If your child does not have the ability to make medical decisions, but has the ability to choose the person he or she wants to make medical decisions on their behalf, you may want to talk with an attorney about an Advance Directive (formerly known as a medical power of attorney). The attorney must be sure your adult child is cognitively able to understand the nature of the decision that signs over health care decision making rights to you or someone else. For more information on Advance Directives, see the Maryland Attorney General’s website: www.oag.state.md.us/Healthpol/AdvanceDirectives.htm.

Alternatively, if your child doesn’t have the ability to make the medical decision or to appoint someone to make that decision, family members and close friends generally have the ability to make medical decisions on the person’s behalf. This is possible, without court proceedings, through a process known as “surrogate decision making.” This easy to use solution works well for many families – avoiding the need for costly guardianship proceedings. Surrogate decision makers are also entitled to medical information as a “personal representative” under HIPAA (the Health Insurance Portability and Accountability Act). For more information on surrogate decision making, see the summary on the Maryland Attorney General’s website: www.oag.state.md.us/Healthpol/HCDAsummary.pdf.

Finally, if there are disputes among family members or other issues that prevent the use of surrogate decision making, families may consider guardianship proceedings. A guardianship requires attorneys, a court proceeding, an annual accounting to the court, and may require subsequent court authorization for certain decisions.

A brief description of these decision making options is available at: www.oag.state.md.us/Healthpol/proxies_definition.pdf. Keep in mind that you generally have the right to make medical decisions as a parent before your child’s 18th birthday, but it is a good idea to begin planning before then. Back to top

8. Financial Decision Making: Wills, Trusts and Other Options

 

As previously stated, when your child with autism reaches 18, just like any other person, he or she is legally presumed to be an adult and capable of medical and legal decision making, unless determined otherwise. There are a number of ways to help prepare your child before age 18 to assume some or all of these responsibilities if possible. However, there are different levels of responsibility and many 18 year olds may not be in a position to manage all or portions of their finances.

Most public benefit programs have a representative payee program which allows a parent or other representative to manage public benefits on a person’s behalf. For more information, see the Social Security Administration’s website: www.socialsecurity.gov/payee/faqrep.htm.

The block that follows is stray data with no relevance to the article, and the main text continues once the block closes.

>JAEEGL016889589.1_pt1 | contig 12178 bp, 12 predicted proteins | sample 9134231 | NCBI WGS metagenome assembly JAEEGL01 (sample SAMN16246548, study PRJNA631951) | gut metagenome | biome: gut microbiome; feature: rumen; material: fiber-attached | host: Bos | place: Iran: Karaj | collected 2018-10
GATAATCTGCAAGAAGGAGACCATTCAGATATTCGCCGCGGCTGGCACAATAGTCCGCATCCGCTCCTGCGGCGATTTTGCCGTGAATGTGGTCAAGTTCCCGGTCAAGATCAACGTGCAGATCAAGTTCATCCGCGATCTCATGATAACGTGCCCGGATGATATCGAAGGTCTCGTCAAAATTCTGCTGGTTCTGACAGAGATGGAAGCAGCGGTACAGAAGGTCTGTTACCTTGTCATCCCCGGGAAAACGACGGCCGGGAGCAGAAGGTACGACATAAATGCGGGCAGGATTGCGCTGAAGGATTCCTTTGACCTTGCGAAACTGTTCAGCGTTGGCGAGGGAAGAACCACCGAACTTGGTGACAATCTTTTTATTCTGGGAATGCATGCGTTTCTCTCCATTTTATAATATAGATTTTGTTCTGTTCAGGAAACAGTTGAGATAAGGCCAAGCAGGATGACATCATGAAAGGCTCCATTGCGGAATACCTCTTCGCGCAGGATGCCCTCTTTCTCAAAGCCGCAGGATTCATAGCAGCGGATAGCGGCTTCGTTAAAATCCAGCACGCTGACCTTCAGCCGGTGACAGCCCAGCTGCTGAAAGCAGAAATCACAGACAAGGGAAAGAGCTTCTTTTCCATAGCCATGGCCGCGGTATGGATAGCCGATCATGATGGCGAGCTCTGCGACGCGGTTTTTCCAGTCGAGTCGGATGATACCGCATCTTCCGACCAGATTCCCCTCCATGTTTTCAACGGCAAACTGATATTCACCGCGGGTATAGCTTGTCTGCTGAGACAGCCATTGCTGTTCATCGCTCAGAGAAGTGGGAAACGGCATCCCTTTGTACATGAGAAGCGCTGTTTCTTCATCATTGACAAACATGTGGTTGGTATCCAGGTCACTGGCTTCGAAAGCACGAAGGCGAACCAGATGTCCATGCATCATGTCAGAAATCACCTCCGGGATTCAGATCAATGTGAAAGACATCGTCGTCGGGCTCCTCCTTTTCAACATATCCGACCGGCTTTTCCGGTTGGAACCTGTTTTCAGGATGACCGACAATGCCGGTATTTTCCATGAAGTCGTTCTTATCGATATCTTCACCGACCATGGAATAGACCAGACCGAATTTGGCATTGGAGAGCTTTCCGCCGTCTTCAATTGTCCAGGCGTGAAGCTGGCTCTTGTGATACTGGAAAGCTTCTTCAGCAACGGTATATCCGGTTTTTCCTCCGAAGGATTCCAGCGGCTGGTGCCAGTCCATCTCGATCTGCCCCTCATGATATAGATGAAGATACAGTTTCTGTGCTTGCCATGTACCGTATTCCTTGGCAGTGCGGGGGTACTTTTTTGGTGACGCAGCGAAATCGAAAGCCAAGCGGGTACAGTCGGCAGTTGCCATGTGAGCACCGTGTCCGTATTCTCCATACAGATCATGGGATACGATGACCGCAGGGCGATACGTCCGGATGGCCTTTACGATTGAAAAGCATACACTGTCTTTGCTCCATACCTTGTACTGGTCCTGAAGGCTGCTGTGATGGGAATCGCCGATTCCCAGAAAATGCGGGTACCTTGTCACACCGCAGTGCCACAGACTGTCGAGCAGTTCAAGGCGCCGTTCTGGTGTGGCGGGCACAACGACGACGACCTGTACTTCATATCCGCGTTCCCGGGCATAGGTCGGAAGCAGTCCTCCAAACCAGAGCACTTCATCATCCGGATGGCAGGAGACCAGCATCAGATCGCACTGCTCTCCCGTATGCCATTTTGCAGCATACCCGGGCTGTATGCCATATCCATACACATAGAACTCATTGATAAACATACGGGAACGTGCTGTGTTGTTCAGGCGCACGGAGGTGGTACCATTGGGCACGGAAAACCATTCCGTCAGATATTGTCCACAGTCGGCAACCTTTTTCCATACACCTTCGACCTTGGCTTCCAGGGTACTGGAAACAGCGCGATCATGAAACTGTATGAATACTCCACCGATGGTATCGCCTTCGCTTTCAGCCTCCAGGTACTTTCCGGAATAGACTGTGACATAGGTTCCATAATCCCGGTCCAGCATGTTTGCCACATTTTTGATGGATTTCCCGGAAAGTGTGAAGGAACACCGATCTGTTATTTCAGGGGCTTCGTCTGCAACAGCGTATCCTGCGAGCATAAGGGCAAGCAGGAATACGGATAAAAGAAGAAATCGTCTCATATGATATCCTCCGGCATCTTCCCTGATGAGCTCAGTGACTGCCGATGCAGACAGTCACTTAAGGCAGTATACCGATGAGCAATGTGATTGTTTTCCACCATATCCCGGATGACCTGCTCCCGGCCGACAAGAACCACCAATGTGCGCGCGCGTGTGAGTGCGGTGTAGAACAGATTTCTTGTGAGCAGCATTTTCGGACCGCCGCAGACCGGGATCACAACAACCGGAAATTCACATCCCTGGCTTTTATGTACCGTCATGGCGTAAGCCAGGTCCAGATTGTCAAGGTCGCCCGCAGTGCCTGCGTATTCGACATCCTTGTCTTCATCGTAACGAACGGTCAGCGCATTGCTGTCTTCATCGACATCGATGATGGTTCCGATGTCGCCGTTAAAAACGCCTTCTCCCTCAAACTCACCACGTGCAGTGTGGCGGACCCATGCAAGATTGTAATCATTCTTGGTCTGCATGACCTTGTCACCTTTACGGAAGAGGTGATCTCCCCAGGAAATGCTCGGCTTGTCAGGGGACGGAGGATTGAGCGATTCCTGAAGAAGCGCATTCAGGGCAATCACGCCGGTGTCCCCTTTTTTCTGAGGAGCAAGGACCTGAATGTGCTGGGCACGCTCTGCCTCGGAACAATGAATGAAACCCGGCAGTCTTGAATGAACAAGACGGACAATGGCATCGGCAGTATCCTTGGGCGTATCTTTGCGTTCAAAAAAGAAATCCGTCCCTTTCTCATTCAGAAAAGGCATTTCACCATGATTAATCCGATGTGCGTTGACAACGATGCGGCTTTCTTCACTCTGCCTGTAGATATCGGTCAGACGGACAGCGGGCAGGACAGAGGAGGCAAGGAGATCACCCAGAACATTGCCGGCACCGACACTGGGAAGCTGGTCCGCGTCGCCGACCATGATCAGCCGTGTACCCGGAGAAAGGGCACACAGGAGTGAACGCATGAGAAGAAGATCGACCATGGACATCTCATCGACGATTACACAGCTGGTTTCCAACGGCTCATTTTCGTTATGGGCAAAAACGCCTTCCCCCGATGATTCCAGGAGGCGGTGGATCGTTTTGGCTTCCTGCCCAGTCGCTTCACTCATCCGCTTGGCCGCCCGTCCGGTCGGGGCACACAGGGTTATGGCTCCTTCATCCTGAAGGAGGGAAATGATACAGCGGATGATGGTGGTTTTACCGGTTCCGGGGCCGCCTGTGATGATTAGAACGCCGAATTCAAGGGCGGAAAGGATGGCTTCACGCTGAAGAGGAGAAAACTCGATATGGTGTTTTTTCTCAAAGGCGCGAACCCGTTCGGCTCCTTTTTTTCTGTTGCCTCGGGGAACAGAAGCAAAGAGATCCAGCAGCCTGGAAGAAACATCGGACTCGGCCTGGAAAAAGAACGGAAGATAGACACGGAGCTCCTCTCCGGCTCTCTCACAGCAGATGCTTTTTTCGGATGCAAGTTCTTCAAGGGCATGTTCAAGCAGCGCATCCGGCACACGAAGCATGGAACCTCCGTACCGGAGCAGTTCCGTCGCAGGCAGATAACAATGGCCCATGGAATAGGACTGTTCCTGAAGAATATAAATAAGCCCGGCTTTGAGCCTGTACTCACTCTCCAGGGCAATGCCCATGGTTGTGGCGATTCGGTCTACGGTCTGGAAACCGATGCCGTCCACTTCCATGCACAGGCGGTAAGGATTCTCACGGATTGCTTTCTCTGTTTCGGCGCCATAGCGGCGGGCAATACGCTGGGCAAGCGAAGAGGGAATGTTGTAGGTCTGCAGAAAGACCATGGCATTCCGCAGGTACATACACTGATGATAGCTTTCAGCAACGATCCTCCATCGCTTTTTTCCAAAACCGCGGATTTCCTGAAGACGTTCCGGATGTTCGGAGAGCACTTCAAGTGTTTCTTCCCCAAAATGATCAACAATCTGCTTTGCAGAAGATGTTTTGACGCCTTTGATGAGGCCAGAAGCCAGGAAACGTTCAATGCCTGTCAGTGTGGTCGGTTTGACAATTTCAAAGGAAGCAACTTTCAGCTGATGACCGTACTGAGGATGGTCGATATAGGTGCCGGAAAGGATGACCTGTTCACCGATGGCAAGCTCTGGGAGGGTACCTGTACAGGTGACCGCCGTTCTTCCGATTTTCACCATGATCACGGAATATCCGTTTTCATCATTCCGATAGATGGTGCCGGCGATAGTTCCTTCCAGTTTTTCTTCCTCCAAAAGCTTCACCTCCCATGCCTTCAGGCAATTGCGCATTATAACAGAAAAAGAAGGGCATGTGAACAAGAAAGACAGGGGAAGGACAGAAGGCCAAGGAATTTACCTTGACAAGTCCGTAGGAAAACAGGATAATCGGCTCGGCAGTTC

A lot of parents don't realize that if someone with a disability has more than $2,000 in countable resources (i.e. assets), they may lose eligibility for government benefits - including SSI and Medicaid. If a parent dies without a Will, a child will inherit part of the parent’s estate and become ineligible for these critical benefits. Therefore, parents may want to leave money for their adult or minor children in a special needs trust. This type of trust protects eligibility for critical government benefits like Medicaid health insurance and DDA residential, day and vocational programs, while providing supplemental funds to pay for things not covered by these benefit programs. These types of trusts can be created by attorneys with expertise in special needs planning.

Did you also know that your Will serves as the document where you nominate backup guardians for your children who are under age 18 or guardians for your child over age 18 should one become necessary? If you have not created a will for yourself, it's up to a judge to decide where your children would live if something happened to you prior to their 18th birthday.

It is important to work with legal and financial professionals with expertise in special needs planning, so they may help you navigate the maze of complex issues involved when performing this type of futures planning for your child.

For more information, including contact information for attorneys and financial planners who have indicated their interest in working with parents with children with disabilities, please feel free to contact the Resource Center Coordinator, Pathfinders for Autism, 443-330-5341 or info@pathfindersforautism.org. For specific benefit questions, call Benefits InfoSource at 1-888-838-1776. For more information on futures planning, visit http://www.arcfc.org/resources/fact_sheets.htm#futuresplanning.

Grateful appreciation to Diann Jones, Brian Mund, Mindy Morrell, Michael Dalto and Maryland Community Connection for their contributions to this article.

© 2009 Pathfinders for Autism